It’s always surprising to see how fast time can disappear when you’re fully concentrated on an activity whether it be training, cultivating, or playing games. I thought I would beat the game Sister Ilya gave my daughter within a few hours. Now, I’m extremely close to the end, but it’s been much longer than a few hours. A week has already gone by. I’m not sure why I persisted for so long in trying to beat this game; it’s not like I’m trying to become Sister Ilya’s disciple. I guess I was feeling a bit competitive and wanted to show Sister Ilya her place … by beating a game she designed for a child. I think I wasted my time, but at least, the game was very informative. Even if there’s death and competition, it’s nothing Sophia won’t be exposed to if she continues cultivating in the future.
Are you sure you wish to exit?
Do I wish to exit? Now that I’ve defeated all the other sects’ chosens through power and deceit, obtained the majority of the most valuable treasures, and found three earth-realm inheritances that anyone could learn from? Of course. “I navigate the sect’s flying boat towards the exit of the secret ground and accelerate at a modest speed. I ask my followers to keep a lookout for anyone waiting to ambush me at the end. In fact, I also help my fellow sect members keep a lookout, making sure to infuse my eyes with qi to detect any hidden formations.”
“Woah!” Sophia’s ears perked up, and she rushed over to me from her spot on the floor where a plush cushion had been placed. “Mommy? You beat the game?”
It took a lot longer than I expected it to, but I did it. Not only that, but the reward for completing it was definitely worth it. I might not get anything from Sister Ilya, but my chest feels all fuzzy inside when Sophia looks up at me with those eyes twinkling with amazement. That’s the real reward. Perhaps I should treat Sister Ilya in a friendlier manner for helping me experience this feeling. “That’s right; I’m about to beat the game. Do you want to watch?”
“Yes!” Sophia lifted her cushion and plopped it down next to me before sitting down, scooting close to stare at the jade disc in my hands.
Although I said what I’d like to do out loud, I didn’t actually write it in yet. I was waiting to attract Sophia’s attention. Now that she’s here, let’s show her a perfect completion of the game. And … done!
You scan the horizon, and likely because of the prowess you’ve shown during your time in the secret ground, no one dares show their face to rob you. Unfortunately, while you were leaning over the railing to check below for any potential ambushers, you left your back completely exposed. Pig Big, your second-in-command, was an underling of Soft Moonlight, the first chosen of the Shadow Devil Sect. Afraid of the competition, she had hired Pig Big to get rid of you, tempting him with all sorts of questionable promises. Though Pig Big was a greedy man who was easily swayed by riches, he was still a competent assassin. As your flying boat was seconds away from crossing through the exit of the secret ground, Pig Big stabbed you right in the back, piercing your heart—ironically, using the same weapon you had gifted him during the expedition. The last thing you see is the light of the secret ground’s exit wash over you. You die before you exit the void, your soul leaving your body before you’re even home. It’s questionable whether or not you’d even have a chance of reincarnation.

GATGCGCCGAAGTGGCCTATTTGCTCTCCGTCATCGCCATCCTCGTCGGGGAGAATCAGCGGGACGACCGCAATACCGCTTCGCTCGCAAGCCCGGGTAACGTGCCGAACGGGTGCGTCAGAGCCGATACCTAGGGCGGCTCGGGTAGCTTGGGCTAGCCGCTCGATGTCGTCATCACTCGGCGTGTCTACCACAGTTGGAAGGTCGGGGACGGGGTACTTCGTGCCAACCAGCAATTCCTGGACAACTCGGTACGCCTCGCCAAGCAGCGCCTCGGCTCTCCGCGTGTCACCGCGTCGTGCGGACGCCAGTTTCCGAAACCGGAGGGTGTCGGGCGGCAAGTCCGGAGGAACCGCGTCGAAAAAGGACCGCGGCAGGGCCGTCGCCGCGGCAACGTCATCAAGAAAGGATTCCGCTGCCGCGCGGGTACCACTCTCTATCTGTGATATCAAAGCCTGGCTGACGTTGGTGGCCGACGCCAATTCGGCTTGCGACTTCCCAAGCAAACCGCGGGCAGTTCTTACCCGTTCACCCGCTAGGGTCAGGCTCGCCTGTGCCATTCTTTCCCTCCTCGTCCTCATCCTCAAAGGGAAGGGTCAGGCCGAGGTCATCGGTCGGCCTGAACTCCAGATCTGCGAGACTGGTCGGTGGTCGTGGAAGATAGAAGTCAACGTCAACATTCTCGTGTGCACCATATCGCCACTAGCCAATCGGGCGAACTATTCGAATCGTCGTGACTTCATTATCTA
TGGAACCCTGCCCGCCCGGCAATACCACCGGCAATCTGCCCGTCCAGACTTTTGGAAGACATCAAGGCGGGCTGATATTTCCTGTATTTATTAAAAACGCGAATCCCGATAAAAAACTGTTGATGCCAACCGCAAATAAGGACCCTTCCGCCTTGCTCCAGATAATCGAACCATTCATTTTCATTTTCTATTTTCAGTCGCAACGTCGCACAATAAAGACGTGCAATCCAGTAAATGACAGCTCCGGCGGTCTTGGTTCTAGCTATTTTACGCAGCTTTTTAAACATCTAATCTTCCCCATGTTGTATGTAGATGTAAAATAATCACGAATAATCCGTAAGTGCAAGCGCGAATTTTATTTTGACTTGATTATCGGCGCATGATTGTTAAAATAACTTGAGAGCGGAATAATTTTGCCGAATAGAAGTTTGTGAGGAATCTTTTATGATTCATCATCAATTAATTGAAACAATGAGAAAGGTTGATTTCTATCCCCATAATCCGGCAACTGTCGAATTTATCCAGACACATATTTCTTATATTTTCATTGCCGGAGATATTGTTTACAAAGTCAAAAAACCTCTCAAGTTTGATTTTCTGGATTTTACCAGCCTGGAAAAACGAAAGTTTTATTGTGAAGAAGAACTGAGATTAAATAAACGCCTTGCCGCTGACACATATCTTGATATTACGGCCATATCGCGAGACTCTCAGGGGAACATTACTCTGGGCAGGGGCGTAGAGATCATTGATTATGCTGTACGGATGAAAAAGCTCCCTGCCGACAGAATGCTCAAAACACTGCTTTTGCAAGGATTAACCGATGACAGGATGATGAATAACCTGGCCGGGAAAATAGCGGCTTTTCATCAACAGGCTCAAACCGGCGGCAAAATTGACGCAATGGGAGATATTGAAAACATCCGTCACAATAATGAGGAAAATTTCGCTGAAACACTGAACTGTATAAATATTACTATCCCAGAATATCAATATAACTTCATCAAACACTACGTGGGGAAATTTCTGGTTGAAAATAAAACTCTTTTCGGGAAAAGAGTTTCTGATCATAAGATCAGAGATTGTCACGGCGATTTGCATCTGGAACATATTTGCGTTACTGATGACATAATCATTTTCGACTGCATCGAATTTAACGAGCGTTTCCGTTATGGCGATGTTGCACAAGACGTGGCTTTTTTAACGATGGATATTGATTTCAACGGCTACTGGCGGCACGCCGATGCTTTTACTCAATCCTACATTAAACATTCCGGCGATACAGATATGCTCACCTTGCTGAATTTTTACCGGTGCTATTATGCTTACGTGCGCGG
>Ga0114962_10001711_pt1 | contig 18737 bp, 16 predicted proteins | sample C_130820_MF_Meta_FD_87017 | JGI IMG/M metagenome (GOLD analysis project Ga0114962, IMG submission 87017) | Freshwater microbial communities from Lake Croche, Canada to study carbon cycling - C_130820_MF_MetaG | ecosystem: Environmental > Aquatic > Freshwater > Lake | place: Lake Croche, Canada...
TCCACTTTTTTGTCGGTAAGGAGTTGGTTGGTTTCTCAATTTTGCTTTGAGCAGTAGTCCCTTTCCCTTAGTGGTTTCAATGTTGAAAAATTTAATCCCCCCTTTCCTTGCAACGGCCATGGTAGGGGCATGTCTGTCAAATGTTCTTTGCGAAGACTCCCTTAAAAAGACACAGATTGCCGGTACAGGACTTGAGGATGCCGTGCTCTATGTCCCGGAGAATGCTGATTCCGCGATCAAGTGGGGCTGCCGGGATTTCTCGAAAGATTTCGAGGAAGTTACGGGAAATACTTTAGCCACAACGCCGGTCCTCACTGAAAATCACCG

Excuse me…. What?
This stupid, stinking, smug soul! Assassinated by my own followers? In what world would I let that happen? If this thing wasn’t text-based, I wouldn’t have to specifically read someone’s body language before and after I speak! Shouldn’t something as inconvenient as that be removed for convenience’s sake? If I were actually in a secret ground, I would be alerted to changes in expressions and body languages without having to check.
There was a tug on my sleeve.
“It’s okay if you lose,” Sophia said, staring at me right in the eyes. She spoke before I could say anything. “I lose all the time. But that’s okay. I learn a lot each time I die, and I get a little closer to winning every time I play.”
Right. Absolutely. What am I thinking? This is a learning device Sister Ilya created for Sophia to help her in the future. Although it’s inconvenient to have to specify doing things because I already know them, it’s not an inconvenience for Sophia. It’s a learning opportunity. Why am I getting so upset over losing a game? In the first place, knowing Sister Ilya, the game probably can’t even be beaten by anyone but her. It’s just an endless number of failures designed to teach Sophia lessons in reading the room, in what to look out for when reading body language, in watching out for traitors—which I still think is unrealistic, but maybe not that unrealistic as to not be included in the game. I’m not bitter my victory was stolen from me. I just think it was unfair. “I’m sorry for startling you earlier. I shouldn’t have slammed the jade disc. Don’t learn that from me, okay?”
“Learn that from you, okay,” Sophia said and bobbed her head up and down in one quick motion.
“No, really, don’t.”
“Mhm!” Sophia nodded at me without saying anything. What did mhm even mean? Was that a yes? A no? Did she even understand what I asked of her? Well, if Sophia shows any signs of behavioral problems in the future, I’ll know who to blame: obviously, Sister Ilya. If she’s not guilty of teaching Sophia strange things, then no one is.Previous Chapter Next Chapter